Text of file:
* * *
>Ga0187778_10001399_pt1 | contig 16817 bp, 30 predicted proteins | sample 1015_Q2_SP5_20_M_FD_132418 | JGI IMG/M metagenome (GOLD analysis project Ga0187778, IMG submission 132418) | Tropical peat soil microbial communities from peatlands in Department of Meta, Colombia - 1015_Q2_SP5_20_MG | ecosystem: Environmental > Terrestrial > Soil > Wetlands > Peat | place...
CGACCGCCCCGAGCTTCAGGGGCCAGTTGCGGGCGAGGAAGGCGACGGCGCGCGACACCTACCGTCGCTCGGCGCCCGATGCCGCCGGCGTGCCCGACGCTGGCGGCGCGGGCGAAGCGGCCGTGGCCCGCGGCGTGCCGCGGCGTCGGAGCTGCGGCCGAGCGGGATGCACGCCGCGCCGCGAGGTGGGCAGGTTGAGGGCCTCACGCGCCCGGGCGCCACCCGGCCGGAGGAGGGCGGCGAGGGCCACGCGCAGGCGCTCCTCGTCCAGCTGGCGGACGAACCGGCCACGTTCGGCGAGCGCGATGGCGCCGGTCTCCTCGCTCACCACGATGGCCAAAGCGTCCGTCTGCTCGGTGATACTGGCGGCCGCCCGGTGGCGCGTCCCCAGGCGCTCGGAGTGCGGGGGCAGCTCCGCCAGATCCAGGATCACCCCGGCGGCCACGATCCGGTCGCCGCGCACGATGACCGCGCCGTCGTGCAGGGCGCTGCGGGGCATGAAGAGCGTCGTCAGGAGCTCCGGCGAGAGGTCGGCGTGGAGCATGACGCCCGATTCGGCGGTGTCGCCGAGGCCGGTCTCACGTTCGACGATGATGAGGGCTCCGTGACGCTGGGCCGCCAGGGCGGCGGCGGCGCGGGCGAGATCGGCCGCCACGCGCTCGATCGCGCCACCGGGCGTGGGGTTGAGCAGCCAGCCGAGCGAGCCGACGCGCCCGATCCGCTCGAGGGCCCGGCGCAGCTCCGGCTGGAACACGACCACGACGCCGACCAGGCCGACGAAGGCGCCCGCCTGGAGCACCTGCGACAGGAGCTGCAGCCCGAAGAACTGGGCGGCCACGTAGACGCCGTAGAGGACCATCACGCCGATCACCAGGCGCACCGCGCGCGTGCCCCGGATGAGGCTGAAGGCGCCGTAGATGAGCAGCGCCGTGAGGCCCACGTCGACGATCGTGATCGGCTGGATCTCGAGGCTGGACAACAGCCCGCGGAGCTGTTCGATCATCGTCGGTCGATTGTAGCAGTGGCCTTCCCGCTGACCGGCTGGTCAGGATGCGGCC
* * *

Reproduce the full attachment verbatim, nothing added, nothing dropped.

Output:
>Ga0187778_10001399_pt1 | contig 16817 bp, 30 predicted proteins | sample 1015_Q2_SP5_20_M_FD_132418 | JGI IMG/M metagenome (GOLD analysis project Ga0187778, IMG submission 132418) | Tropical peat soil microbial communities from peatlands in Department of Meta, Colombia - 1015_Q2_SP5_20_MG | ecosystem: Environmental > Terrestrial > Soil > Wetlands > Peat | place...
CGACCGCCCCGAGCTTCAGGGGCCAGTTGCGGGCGAGGAAGGCGACGGCGCGCGACACCTACCGTCGCTCGGCGCCCGATGCCGCCGGCGTGCCCGACGCTGGCGGCGCGGGCGAAGCGGCCGTGGCCCGCGGCGTGCCGCGGCGTCGGAGCTGCGGCCGAGCGGGATGCACGCCGCGCCGCGAGGTGGGCAGGTTGAGGGCCTCACGCGCCCGGGCGCCACCCGGCCGGAGGAGGGCGGCGAGGGCCACGCGCAGGCGCTCCTCGTCCAGCTGGCGGACGAACCGGCCACGTTCGGCGAGCGCGATGGCGCCGGTCTCCTCGCTCACCACGATGGCCAAAGCGTCCGTCTGCTCGGTGATACTGGCGGCCGCCCGGTGGCGCGTCCCCAGGCGCTCGGAGTGCGGGGGCAGCTCCGCCAGATCCAGGATCACCCCGGCGGCCACGATCCGGTCGCCGCGCACGATGACCGCGCCGTCGTGCAGGGCGCTGCGGGGCATGAAGAGCGTCGTCAGGAGCTCCGGCGAGAGGTCGGCGTGGAGCATGACGCCCGATTCGGCGGTGTCGCCGAGGCCGGTCTCACGTTCGACGATGATGAGGGCTCCGTGACGCTGGGCCGCCAGGGCGGCGGCGGCGCGGGCGAGATCGGCCGCCACGCGCTCGATCGCGCCACCGGGCGTGGGGTTGAGCAGCCAGCCGAGCGAGCCGACGCGCCCGATCCGCTCGAGGGCCCGGCGCAGCTCCGGCTGGAACACGACCACGACGCCGACCAGGCCGACGAAGGCGCCCGCCTGGAGCACCTGCGACAGGAGCTGCAGCCCGAAGAACTGGGCGGCCACGTAGACGCCGTAGAGGACCATCACGCCGATCACCAGGCGCACCGCGCGCGTGCCCCGGATGAGGCTGAAGGCGCCGTAGATGAGCAGCGCCGTGAGGCCCACGTCGACGATCGTGATCGGCTGGATCTCGAGGCTGGACAACAGCCCGCGGAGCTGTTCGATCATCGTCGGTCGATTGTAGCAGTGGCCTTCCCGCTGACCGGCTGGTCAGGATGCGGCC